If you've ever heard of San Luis Soyatlán in the Mexican state of Jalisco, it probably wasn't because someone told you, "You have to check out San Luis Soyatlán!" Sure, like all the little towns ringing Lake Chapala, Mexico's largest lake, San Luis Soyatlán in the city of Jocotopec is charming – a plaza, a tall white church, mountains visible across the water. It's a place you might stop to stretch your legs if you're driving around the lake, an easy day trip from Guadalajara; your more likely destination, however, would be touristy Mazamitla, the "Jaliscan Alps," a mountain town sprinkled with rustic cabanas. If San Luis Soyatlán rings a bell, it's most likely because someone urged you to go there for one reason only: to line up with hundreds of thirsty Mexican travelers for the town's signature drink: a vampirito.
Thanks to sangrita, a popular tequila chaser native to Jalisco, the drink is blood-red. Hence its name, vampirito: little vampire. Says Dr. Edgar Martin del Campo, expert in Mexican vampire folklore, "Vampires are a fascination in Mexico because of their roots in indigenous culture, clandestine relics from the darker side of native spirituality." Mexico does have some interesting vampires: There's Cihuateteo, the dangerous seductress; Chorti, who's permanently trapped in the past (his feet are screwed on backwards, pointing to where he's been); and Tlahuelpuchi, the shape-shifter who craves blood each month during her period and who, some say, can be repelled with a garlic enchilada. Some scholars believe that Mexican vampire lore originated with the Aztecs, specifically with the Aztec god Tezcatlipoca, "god of the smoking mirror." Jalisco is home to a thriving population of Huicholes, an indigenous group that descended from the Aztecs. So it's fitting that a Jaliscan town is responsible for making the vampirito so famous.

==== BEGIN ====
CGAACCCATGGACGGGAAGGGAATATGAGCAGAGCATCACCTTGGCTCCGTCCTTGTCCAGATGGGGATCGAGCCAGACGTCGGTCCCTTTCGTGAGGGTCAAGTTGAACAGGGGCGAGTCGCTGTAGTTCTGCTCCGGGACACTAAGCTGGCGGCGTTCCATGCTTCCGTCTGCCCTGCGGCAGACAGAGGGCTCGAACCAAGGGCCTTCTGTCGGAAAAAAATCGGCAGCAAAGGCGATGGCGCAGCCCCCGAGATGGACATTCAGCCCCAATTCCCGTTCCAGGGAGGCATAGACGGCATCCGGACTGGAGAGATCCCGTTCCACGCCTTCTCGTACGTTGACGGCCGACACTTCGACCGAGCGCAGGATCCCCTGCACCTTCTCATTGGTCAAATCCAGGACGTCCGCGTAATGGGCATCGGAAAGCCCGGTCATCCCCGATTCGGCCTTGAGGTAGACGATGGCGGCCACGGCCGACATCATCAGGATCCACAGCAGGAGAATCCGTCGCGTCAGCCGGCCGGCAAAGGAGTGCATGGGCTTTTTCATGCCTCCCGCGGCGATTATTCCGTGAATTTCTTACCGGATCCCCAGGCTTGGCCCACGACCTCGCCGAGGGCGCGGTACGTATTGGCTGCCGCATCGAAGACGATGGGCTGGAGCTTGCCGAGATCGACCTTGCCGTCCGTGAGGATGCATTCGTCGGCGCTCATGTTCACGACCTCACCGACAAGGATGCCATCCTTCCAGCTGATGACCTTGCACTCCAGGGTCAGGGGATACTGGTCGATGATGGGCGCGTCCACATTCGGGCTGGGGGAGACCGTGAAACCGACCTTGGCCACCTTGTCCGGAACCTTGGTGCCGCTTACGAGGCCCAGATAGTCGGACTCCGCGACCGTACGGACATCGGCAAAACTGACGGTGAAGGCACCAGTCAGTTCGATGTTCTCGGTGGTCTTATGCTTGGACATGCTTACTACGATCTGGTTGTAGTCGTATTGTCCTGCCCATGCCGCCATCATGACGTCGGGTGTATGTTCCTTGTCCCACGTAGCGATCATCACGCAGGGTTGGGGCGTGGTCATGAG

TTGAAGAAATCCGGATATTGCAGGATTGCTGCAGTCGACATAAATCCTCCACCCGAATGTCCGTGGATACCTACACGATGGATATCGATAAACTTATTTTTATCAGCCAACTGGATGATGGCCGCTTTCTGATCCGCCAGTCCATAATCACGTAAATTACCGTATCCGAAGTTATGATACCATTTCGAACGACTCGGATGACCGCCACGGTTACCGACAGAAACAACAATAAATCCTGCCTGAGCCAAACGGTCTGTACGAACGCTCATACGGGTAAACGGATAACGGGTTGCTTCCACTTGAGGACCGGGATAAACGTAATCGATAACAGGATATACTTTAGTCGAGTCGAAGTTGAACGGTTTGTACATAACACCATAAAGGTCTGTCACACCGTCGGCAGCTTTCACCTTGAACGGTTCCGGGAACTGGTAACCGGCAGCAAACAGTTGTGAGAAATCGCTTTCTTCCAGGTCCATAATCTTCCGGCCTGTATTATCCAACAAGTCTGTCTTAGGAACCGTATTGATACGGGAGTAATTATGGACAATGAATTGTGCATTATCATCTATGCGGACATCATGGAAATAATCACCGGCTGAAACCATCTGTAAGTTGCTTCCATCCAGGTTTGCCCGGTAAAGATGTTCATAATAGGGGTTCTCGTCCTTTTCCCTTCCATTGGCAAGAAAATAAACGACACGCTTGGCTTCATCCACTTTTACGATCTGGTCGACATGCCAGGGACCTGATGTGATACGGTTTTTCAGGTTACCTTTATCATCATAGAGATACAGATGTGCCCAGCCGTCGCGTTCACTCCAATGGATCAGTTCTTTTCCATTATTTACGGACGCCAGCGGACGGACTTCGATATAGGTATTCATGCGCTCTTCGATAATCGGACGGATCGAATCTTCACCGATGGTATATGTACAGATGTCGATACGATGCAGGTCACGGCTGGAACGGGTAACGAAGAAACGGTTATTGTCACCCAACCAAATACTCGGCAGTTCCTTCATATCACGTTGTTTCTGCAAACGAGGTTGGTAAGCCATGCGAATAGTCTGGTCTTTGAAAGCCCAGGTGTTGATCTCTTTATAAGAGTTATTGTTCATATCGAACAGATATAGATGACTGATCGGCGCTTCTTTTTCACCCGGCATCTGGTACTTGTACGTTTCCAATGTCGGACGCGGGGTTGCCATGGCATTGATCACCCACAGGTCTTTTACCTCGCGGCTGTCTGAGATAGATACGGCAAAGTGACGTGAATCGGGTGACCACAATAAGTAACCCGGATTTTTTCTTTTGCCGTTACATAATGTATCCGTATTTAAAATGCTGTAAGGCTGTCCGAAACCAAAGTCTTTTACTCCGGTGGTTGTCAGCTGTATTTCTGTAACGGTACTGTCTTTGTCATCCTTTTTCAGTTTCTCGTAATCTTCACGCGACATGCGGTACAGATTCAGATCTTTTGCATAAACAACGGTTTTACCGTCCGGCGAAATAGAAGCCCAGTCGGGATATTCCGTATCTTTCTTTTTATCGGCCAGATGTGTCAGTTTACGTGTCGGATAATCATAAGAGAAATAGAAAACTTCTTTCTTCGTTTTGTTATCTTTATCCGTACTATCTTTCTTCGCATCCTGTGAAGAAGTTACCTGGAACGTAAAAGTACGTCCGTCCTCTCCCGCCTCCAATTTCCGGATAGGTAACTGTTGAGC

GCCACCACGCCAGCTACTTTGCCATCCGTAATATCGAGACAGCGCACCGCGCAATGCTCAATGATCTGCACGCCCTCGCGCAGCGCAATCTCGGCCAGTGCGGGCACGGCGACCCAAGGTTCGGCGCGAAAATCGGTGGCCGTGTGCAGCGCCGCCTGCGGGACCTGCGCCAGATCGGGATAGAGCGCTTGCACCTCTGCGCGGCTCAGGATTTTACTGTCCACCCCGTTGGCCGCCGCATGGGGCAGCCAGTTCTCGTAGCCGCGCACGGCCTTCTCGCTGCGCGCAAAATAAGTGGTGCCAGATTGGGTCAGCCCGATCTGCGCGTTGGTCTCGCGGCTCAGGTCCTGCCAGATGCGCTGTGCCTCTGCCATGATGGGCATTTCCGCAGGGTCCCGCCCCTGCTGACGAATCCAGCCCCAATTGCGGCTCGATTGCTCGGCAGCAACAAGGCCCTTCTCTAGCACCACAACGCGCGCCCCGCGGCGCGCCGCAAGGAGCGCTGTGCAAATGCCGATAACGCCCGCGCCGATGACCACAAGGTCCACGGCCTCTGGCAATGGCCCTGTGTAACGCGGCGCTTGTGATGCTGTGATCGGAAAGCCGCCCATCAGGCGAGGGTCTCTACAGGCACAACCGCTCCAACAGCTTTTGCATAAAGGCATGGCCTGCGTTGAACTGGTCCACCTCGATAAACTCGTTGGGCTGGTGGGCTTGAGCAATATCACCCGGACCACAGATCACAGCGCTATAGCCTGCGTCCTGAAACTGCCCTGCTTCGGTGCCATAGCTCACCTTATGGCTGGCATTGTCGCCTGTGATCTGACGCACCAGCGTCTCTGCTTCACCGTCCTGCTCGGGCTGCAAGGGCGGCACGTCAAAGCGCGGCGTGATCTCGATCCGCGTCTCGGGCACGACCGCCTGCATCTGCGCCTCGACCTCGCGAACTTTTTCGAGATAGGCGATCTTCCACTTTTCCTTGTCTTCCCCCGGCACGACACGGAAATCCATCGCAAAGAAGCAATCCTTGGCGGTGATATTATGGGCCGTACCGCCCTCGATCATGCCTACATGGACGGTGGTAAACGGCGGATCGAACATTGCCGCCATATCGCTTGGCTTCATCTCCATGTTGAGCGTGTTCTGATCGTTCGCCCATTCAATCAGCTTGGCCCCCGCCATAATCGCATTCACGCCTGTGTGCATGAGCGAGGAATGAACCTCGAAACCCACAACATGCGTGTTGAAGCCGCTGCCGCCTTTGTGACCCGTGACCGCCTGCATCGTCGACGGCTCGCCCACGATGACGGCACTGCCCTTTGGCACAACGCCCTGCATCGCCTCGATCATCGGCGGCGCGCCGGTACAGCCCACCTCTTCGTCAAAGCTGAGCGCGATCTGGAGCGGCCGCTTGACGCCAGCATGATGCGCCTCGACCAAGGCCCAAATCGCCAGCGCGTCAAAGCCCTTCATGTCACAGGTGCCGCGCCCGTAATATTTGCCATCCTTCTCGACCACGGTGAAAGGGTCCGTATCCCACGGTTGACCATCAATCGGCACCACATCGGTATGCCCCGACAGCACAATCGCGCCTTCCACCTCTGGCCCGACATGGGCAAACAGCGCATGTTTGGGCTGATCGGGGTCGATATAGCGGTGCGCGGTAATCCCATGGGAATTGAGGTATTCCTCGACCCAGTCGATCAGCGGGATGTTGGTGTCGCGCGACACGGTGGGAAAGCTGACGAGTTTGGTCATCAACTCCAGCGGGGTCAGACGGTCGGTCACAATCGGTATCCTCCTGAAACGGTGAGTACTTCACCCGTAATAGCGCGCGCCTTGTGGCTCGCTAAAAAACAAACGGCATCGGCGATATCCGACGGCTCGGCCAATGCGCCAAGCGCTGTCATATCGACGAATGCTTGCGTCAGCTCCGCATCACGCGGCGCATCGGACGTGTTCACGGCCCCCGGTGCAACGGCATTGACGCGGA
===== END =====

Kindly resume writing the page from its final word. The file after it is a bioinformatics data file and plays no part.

Vampiritos are available in bars throughout Mexico, but you'll never see a bustling scene like the one in San Luis Soyatlán, and the San Luis Soyatlán vampirito is widely known to be the most delicious. Often, several small vampirito operations set up shop outside in San Luis Soyatlán on the weekends, but the biggest, the one that's been around for more than 15 years, is an assembly line arranged on a few folding tables pushed together off the main road. Behind the tables, one person hands you ice inside the kind of plastic bag you might get if you won a goldfish. You hold your bag open and someone else doles out the orange and lime juice, sangrita, salt, and Squirt; a third person is rushing you to choose among four or five tequilas, and then yanking your bag away, jabbing a straw into it, tying up the top, and thrusting the thing at you.
Some vampirito diehards like to show up with a bottle of tequila to add their own shots (from experience, I can assure you that extra tequila isn't necessary), but on its own, a large vampirito will cost you 80 pesos, roughly four dollars and 65 cents. Once you've handed over your money, you can take your bulging bag and enjoy the sunshine and your salty, tangy cocktail. Or you can climb back into your car (the passenger seat, of course) and continue on your way to Mazamitla. Or you can drive the other direction to the funky hippie town of Ajijic and have dinner at La Mesa, the new restaurant with outdoor seating, fire pits, contemporary local art on the walls, and the best ceviche for miles. Or you can imagine yourself into Mexico's rich folkloric tradition: you're not a tourist swigging a vampirito; you're a vampire drinking its victim's blood.
If you finish your vampirito, your very human limitations will quickly remind you that you're not a vampire: you'll be stumbling a bit, not to mention looking for the nearest restroom. But you'll return to San Luis Soyatlán sooner than later because like a vampire who gets his first taste of blood, you'll be dreaming of vampiritos.